A Fabulous Celebration

Libby Sommer reading from her book while Stephen Matthews listensNicholas Building, Melbourne

A big thank you to my publisher Stephen Matthews, Ginninderra Press for a wonderful afternoon of celebration last Saturday at Collected Works Bookshop in the historic Nicholas Building, Melbourne.

Ginninderra Press celebrated 21 years of independent publishing and Stephen Matthews launched my second book, ‘The Crystal Ballroom’. That’s him looking on as I read the first couple of pages of the story. The room was jam-packed full of people. Hopefully, the audience were enthralled and wanted to read the rest of my book.

Other Ginninderra Press writers from all over Australia attended the event and many read a poem or a story including my new friend, the award-winning Melissa Bruce.

We all enjoyed ourselves drinking wine and eating cheese and other tasty bits and telling each other about our work.

There was a long queue at the cash register at the end of the day 🙂

 

 

Why Pinterest May Be The Greatest Website For Writers

Teagan Berry has some great suggestions for us writers on ways to utilize Pinterest as another Social Media tool. Pinterest can help us when we need to create word pictures of characters and settings for our stories.

A Writer's Path

by Teagan Berry

There are countless social media sites out on the internet, each of them offering us different means to share our thoughts and life with other people. For authors, social media can help us out in many different ways. Book promotion, connecting with fans, networking with other authors… and that’s just to name a few.

A little while ago I was introduced to a site called Pinterest by a fellow author and let me tell you, I will be forever grateful to her for it. In this post, along with another one I shall be putting up in a couple days, I hope to give you a few reasons why I believe Pinterest is so useful for authors. Right now, I’m going to focus on the private side of Pinterest, and what it can do for you and your specific writing.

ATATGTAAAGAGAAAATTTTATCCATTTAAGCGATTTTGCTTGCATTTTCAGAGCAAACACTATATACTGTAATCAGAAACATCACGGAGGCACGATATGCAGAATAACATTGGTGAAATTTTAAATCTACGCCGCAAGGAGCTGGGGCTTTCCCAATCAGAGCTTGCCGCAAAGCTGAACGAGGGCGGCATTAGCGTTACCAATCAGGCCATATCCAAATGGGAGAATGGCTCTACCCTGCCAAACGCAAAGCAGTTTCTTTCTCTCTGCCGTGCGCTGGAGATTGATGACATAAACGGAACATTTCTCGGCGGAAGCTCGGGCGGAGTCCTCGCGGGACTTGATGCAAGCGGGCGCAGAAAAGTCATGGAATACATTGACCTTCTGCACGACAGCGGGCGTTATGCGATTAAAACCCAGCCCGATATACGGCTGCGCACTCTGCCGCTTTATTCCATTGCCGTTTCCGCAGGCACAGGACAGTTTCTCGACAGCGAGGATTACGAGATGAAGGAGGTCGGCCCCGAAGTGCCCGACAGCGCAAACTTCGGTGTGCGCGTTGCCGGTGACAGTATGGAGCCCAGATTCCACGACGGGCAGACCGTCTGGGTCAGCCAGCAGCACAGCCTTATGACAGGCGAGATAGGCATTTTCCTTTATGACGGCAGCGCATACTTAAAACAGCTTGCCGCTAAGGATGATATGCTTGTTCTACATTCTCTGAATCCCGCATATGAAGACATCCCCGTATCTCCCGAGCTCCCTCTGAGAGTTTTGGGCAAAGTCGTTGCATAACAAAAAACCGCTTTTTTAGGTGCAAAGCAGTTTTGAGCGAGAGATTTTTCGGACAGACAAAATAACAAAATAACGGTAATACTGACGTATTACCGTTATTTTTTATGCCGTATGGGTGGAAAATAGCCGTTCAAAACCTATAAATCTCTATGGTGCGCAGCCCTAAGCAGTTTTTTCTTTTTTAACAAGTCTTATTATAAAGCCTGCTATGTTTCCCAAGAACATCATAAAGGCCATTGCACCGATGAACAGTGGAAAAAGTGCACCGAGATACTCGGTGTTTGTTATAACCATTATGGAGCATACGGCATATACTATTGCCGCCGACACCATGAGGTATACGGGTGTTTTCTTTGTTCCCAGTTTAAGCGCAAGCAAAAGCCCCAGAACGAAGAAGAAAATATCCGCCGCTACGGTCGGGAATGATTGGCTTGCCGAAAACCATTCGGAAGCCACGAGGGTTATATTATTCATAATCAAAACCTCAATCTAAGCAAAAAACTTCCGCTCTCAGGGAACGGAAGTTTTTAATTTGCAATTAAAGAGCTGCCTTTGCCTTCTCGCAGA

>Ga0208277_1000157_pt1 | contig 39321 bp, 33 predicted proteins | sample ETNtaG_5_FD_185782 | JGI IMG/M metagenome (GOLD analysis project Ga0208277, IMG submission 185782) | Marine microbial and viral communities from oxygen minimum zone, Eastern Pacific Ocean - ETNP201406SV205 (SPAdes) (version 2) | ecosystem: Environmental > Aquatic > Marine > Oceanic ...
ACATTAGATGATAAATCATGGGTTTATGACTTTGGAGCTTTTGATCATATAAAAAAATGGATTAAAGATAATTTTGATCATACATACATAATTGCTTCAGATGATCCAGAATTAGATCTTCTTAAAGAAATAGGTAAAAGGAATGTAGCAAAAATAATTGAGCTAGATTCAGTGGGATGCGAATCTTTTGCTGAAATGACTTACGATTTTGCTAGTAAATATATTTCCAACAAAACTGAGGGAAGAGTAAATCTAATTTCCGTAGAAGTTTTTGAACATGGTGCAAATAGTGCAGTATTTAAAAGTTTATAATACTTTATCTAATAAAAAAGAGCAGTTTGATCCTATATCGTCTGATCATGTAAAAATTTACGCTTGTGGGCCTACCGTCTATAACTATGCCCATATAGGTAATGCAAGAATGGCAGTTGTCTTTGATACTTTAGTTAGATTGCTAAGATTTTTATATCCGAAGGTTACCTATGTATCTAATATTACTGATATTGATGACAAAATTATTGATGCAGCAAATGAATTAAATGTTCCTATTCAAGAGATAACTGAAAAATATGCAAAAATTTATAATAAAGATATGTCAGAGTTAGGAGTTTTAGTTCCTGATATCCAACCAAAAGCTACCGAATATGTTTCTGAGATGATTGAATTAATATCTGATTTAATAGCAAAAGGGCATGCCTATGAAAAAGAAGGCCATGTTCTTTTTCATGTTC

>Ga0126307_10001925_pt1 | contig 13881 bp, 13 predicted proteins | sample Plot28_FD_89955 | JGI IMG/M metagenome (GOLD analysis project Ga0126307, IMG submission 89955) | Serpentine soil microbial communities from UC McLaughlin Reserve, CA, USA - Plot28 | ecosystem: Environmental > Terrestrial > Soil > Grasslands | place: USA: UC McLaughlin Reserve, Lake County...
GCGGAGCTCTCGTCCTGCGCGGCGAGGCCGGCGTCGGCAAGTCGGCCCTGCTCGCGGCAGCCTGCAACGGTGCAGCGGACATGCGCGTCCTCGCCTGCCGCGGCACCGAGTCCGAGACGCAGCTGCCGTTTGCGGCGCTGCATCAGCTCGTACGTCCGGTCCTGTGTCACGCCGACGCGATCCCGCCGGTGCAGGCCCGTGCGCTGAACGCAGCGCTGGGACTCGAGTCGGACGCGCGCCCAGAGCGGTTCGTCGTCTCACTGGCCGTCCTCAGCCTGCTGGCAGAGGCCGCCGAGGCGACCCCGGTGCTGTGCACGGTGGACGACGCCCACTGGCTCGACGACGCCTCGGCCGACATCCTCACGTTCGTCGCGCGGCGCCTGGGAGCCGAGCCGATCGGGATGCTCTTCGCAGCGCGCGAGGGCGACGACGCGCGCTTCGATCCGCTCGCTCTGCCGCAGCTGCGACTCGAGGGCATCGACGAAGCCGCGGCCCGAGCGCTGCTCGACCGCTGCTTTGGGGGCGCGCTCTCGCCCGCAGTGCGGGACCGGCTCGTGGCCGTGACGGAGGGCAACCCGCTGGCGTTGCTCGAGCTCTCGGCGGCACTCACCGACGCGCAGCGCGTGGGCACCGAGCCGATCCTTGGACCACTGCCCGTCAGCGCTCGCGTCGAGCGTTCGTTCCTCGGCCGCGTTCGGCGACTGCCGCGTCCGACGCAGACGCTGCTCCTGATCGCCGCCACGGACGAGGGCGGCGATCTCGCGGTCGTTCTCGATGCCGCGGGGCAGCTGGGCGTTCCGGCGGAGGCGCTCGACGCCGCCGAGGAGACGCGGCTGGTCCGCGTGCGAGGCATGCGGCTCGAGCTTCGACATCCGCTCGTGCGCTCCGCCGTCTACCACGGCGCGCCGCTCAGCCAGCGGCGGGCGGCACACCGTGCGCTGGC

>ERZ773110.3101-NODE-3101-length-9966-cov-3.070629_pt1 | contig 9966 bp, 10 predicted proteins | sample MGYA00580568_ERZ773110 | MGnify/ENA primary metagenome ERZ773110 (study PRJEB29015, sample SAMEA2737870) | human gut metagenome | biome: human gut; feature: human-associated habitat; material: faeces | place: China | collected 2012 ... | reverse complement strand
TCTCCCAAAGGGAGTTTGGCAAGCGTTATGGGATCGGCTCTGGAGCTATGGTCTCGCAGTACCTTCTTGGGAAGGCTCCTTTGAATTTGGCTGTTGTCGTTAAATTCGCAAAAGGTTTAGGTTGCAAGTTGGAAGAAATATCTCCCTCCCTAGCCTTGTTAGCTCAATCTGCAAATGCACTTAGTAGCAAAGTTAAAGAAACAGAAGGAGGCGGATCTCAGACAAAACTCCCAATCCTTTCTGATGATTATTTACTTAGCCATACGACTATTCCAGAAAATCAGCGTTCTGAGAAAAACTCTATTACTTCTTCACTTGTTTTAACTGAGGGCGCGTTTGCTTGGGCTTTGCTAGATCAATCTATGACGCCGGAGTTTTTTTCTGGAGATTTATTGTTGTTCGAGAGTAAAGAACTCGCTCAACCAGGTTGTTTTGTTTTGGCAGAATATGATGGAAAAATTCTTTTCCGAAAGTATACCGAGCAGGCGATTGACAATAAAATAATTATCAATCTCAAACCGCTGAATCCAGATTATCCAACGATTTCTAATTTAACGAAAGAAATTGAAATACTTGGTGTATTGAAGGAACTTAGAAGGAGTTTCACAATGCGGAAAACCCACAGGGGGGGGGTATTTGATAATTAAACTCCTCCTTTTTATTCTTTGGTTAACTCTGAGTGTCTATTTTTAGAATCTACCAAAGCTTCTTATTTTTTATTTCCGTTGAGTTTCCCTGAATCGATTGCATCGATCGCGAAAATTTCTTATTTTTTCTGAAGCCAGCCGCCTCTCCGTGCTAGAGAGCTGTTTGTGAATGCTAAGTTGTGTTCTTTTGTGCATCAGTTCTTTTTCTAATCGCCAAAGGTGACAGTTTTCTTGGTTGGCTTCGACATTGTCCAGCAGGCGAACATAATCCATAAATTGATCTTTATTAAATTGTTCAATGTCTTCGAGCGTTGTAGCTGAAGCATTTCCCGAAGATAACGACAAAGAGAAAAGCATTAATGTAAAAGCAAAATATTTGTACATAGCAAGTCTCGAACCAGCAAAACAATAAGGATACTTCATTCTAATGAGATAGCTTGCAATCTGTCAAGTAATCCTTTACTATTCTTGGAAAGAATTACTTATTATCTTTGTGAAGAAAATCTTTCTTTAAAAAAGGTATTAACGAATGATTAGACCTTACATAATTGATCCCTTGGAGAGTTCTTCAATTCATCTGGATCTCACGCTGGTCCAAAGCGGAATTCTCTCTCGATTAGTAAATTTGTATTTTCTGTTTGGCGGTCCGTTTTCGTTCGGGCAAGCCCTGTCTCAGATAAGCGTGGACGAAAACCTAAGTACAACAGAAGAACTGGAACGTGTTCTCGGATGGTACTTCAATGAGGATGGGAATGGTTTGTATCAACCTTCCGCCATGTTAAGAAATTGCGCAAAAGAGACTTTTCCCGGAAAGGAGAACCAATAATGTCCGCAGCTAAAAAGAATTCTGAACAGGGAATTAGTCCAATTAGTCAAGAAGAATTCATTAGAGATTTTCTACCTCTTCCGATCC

View original post 711 more words

The Goal is to Have Motivated Characters — A Writer’s Path

by S. E. White Everyone has heard of the Plotters vs. Pantsers camps for authors. Plotters take their story and attack it with outlines, guidelines, plotlines, and beat sheets. Pansters take it in a more relaxed way, writing as the story flows with plenty of detours as needed. Most writers take elements from each side and […]

via The Goal is to Have Motivated Characters — A Writer’s Path

Turning Towards the Inner Critic

'Mindfulness' book cover

by Libby Sommer

It is essential to separate the creator and the editor, or inner critic when you practice writing, so that the creator has plenty of room to breathe, experiment, and tell it like it really is.  If the inner critic is being too much of a problem and you can’t distinguish it from your authentic writing voice, sit down whenever you find it necessary to have some distance from it and put down on paper what the critic is saying, put a spotlight on the words—“You have nothing original to say, what made you think you could write anything anyone would want to read, your writing is crap, you’re a loser, I’m humiliated, you write a load of rubbish, your work is pathetic, and your grammar stinks …”  On and on it goes!

Say to yourself, It’s OK to feel this.  It’s OK to be open to this.

You can learn to cultivate compassion for yourself  during this internal process by practicing Mindfulness Meditation.  Sit up straight, close your eyes, bring your awareness to your inner experience.  Now,  redirect your attention to the physical sensations of the breath in the abdomen … expanding as the breath comes in … and falling back as the breath goes out.  Use each breath to anchor yourself in the present.   Continue, concentrating on the breath for several minutes.  Now, expand your field of awareness to include the words of the inner critic.  Turn your attention to where in your body you feel the unpleasant thoughts, so you can attend, moment by moment, to the physical reactions to your thoughts.

 “Stay with the bodily sensations, accepting them, letting them be, exploring them without judgment as best you can.”—Mindfulness, Mark Williams and Danny Penman.

Every time you realise that you’re judging yourself, that realisation in itself is an indicator that you’re becoming more aware.